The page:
Wuthering of classic literature dives deeply into the

Wuthering Heights is a renowned classic fiction novel written by English novelist and poet Emily Brontë under pseudonym “ Ellis Bell”. This piece of classic literature dives deeply into the topics of suffering, misfortune, and more specifically, drastic mental as well as physical cruelty. Brontë published the novel in 1847 and set the story in 1801 in a small town that is today recognised as part of the United Kingdom. The novel was written at a time of oppression of female writers. Brontë was forced to use a pseudonym, as her work would likely have not been published and her writing would have undoubtedly received significantly harsher critique than that of a male authors.

Also, during this time period people were much more accustomed to stark acts of cruelty being displayed in literature and plays. Back then, the novel was deemed controversial because of the gender of the author. Now, it’s regarded to as controversial because of the cruelty and contents within. Another point that makes the novel very interesting is that Brontë was very lyrical in her style of writing. She wrote many poems in her early literary career and a strongly notable rhythmic literary element is retained throughout the entirety of the novel. This story takes flight in Yorkshire, England. The protagonist, Lockwood, is a young and wealthy man who rents Thrushcross Grange from Heathcliff, a seemingly mysterious and bitter man.

Upon a visit to his landlord’s place of residence, Wuthering Heights, a massive winter storm hits and Lockwood is snowed in. He is reluctantly allowed to stay the night in his landlord’s home, and is shown to his bedchambers: previously inhabited by Catherine Earnshaw, Heathcliff’s deceased love interest. During the night, Lockwood has a nightmare in which he sees Catherine trying to enter the bedroom through the window. The following morning Lockwood returns to Thrushwood Grange and falls ill not long thereafter. His housekeeper, Nelly Dean, cares for Lockwood during his time of illness and shares with him the tragic story of Wuthering Heights. In full disclosure, the first few chapters of this novel are somewhat difficult to follow as there are references made to characters that have not yet been formally introduced and events that have not yet been discussed.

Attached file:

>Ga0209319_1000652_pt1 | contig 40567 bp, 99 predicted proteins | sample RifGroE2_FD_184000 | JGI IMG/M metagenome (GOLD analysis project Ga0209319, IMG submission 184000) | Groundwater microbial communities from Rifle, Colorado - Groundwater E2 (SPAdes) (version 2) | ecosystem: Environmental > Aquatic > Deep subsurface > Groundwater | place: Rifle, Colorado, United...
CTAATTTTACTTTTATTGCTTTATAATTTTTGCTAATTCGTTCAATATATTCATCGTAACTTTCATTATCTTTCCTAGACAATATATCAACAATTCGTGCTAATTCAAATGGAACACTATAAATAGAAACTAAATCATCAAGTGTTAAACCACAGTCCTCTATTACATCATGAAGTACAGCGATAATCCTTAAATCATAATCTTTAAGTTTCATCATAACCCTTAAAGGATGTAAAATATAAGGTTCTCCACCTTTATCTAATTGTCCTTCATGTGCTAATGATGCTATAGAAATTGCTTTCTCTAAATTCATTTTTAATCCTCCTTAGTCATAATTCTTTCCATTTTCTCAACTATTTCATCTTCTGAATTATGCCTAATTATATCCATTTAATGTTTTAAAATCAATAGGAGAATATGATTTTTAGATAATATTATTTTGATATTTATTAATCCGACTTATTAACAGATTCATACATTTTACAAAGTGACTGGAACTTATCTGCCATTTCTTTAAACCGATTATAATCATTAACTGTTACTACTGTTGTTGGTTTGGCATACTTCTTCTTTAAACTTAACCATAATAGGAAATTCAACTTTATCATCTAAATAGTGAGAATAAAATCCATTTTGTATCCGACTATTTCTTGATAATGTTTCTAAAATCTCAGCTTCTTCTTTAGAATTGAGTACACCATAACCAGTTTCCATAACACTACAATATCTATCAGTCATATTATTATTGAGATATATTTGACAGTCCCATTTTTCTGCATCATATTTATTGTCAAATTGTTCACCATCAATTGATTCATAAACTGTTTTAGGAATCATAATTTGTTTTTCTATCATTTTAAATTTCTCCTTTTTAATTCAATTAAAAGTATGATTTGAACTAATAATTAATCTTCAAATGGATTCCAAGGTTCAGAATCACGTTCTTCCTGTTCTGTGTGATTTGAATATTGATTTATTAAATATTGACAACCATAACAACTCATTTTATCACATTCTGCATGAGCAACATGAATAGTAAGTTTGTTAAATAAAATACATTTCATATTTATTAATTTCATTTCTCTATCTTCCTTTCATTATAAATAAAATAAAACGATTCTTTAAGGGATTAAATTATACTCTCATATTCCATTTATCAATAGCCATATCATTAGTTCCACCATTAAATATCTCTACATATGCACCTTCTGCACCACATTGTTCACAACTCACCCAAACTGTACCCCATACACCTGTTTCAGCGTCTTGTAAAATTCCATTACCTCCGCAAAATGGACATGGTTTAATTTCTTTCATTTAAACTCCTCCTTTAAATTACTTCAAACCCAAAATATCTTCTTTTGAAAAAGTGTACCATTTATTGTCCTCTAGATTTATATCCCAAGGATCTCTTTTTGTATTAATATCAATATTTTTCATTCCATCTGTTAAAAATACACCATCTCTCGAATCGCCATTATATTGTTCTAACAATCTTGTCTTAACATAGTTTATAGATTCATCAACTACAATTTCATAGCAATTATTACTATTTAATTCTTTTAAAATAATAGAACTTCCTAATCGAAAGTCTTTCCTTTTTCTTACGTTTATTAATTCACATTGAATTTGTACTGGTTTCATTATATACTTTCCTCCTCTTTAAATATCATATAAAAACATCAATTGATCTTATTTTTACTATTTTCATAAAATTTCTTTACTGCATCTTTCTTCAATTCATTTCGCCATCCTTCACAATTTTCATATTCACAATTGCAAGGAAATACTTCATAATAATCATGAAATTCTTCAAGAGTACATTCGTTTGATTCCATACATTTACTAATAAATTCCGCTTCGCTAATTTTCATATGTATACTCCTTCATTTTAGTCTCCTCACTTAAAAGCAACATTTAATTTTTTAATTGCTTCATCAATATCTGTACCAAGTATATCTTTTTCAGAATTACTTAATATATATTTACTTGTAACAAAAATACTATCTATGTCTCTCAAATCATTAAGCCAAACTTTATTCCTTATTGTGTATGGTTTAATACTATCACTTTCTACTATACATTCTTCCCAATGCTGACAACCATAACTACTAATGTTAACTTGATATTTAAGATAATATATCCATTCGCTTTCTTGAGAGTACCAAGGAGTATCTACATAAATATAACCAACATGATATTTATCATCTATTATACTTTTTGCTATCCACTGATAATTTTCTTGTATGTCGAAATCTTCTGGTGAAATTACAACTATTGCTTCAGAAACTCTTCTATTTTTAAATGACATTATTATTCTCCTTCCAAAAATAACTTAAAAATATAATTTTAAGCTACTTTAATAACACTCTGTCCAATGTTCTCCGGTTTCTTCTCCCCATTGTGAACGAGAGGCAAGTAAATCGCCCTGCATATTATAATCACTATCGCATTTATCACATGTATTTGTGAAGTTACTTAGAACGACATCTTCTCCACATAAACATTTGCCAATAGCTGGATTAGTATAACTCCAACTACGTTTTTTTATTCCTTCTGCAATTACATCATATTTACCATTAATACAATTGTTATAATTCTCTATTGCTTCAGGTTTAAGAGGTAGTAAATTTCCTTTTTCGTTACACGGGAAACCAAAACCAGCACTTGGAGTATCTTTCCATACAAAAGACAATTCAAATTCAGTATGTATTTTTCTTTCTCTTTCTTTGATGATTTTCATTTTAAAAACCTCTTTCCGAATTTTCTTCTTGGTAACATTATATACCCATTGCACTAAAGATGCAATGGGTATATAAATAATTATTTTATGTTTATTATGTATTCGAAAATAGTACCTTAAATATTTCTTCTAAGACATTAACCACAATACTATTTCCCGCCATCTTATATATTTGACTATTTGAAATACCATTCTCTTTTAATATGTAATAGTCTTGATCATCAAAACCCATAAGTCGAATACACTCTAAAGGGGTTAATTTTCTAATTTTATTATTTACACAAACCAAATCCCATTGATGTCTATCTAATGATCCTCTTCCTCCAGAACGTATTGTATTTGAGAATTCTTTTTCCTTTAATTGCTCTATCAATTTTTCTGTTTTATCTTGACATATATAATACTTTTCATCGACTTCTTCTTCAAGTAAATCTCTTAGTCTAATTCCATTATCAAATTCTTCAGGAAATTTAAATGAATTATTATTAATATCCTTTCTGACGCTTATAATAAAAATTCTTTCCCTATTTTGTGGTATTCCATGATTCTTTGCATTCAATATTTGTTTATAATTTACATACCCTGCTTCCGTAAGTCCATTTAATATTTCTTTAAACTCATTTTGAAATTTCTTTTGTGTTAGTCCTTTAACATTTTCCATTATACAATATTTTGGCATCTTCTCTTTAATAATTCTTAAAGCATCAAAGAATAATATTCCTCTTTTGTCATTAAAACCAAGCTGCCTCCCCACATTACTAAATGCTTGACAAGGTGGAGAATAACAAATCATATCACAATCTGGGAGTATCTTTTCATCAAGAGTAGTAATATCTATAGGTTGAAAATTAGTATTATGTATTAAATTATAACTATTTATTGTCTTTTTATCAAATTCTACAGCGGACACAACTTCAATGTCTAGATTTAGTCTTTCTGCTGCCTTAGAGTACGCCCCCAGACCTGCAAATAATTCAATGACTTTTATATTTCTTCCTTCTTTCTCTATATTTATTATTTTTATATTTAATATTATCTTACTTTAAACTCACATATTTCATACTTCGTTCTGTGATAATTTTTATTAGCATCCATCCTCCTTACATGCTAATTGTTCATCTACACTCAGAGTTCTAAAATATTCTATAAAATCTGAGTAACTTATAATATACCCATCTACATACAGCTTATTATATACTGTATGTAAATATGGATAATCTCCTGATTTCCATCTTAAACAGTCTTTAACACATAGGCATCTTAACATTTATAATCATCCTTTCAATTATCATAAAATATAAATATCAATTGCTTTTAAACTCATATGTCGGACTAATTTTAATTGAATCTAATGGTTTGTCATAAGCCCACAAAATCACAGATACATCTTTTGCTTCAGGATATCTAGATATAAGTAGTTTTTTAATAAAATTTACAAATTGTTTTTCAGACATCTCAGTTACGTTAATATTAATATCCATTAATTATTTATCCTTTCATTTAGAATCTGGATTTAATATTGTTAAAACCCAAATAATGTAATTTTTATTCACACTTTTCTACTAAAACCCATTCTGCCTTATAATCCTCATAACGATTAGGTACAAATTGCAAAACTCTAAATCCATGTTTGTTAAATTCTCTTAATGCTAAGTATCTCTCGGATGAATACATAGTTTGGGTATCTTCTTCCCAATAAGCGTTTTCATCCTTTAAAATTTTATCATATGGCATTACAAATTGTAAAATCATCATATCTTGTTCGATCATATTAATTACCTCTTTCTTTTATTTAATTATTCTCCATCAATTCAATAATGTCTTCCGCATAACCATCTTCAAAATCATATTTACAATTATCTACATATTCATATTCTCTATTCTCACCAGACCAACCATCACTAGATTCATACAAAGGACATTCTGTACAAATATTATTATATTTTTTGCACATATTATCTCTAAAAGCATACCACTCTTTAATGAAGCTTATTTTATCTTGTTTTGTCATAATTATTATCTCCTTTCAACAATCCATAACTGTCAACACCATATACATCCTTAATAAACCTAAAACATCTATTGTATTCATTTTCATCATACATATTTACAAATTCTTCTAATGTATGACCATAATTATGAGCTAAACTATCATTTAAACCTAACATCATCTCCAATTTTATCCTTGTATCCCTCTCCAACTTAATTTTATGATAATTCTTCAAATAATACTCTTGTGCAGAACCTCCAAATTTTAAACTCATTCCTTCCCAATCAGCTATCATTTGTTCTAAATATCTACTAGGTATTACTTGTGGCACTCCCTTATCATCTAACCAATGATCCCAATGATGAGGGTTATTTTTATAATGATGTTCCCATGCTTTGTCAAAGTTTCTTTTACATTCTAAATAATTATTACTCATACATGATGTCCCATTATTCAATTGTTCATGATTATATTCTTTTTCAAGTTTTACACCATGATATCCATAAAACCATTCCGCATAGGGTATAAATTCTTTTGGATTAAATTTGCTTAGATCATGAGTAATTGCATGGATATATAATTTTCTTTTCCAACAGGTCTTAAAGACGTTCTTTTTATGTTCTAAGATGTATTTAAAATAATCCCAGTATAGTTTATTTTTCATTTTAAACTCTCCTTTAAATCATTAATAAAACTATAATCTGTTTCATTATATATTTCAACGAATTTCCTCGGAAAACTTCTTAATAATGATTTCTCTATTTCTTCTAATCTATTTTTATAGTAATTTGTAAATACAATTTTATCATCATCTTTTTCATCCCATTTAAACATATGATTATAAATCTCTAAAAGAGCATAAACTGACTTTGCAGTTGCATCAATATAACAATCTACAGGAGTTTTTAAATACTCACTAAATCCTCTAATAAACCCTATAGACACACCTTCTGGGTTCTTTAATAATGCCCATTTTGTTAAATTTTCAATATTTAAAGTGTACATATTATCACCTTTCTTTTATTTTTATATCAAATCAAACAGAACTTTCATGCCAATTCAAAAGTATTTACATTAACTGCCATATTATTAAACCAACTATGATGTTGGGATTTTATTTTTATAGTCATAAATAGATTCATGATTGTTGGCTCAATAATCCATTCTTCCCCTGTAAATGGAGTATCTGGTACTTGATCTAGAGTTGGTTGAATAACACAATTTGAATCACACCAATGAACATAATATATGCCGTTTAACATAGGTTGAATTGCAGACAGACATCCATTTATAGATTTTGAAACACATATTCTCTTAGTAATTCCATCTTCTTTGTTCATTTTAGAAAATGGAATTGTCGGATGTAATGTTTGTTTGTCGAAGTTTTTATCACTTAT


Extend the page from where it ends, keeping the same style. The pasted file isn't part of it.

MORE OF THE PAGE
This does not in any way take away from the quality of the literature, it just requires a higher level of attentiveness on the reader’s part. Also, as the novel continues the point of view interchanges without warning between Nelly and Lockwood. Between this and the slang language being used by both narrators, the plot weighs on the side of being somewhat hard to understand. The majority of the story is told through Nelly’s point of view, as she is the only character to have witnessed and experienced the entirety of the events that took place at the Heights.

Nelly told Lockwood stories of Heathcliff’s childhood and the previous owner of the Heights, Mr. Earnshaw. He lived with his son, Hindley, and daughter, Catherine at Wuthering Heights. On a trip to Liverpool, he adopted Heathcliff, who was an orphan, and brought him back to live as one of his own children. This sparked a bitter jealousy in Hindley, as he felt that he was being replaced by a new child. Catherine, on the other hand, grew close with Heathcliff. Not long after, Earnshaw died and Hindley inherited the residence and lived there with his wife Francis. He allowed Heathcliff to stay, only as a servant and mistreated him severely.

Catherine took an unexpected leave from the Heights after sustaining an injury and returned influenced by genteel peers. She resented Heathcliff and the classless way that he presented himself. He made several attempts to impress her but was ultimately humiliated by Hindley. Heathcliff was determined to get revenge for the way that Hindley treated him. The following year Francis passed away and Hindley fell into alcoholism.

A few more years passed and the already weakened friendship between Catherine and Heathcliff had seemingly almost entirely dissipated. Catherine took on a new lover, Edgar Linton. She confided in Nelly and told her that she had accepted Edgar’s proposal for marriage, but her love for Edgar was not comparable to the love that she harbored for Heathcliff.

She felt that she could not have confessed this love on account of Heathcliff’s low social status and lack of education. Heathcliff overheard part of this conversation, ironically only the part where Catherine said that marrying Heathcliff would “ degrade” her. Heathcliff disappeared without a trace. Three more years passed, Edgar and Catherine had married and lived at Thrushcross Grange. Heathcliff returned, now very wealthy and of high social status. Edgar’s sister, Isabella, fell for Heathcliff.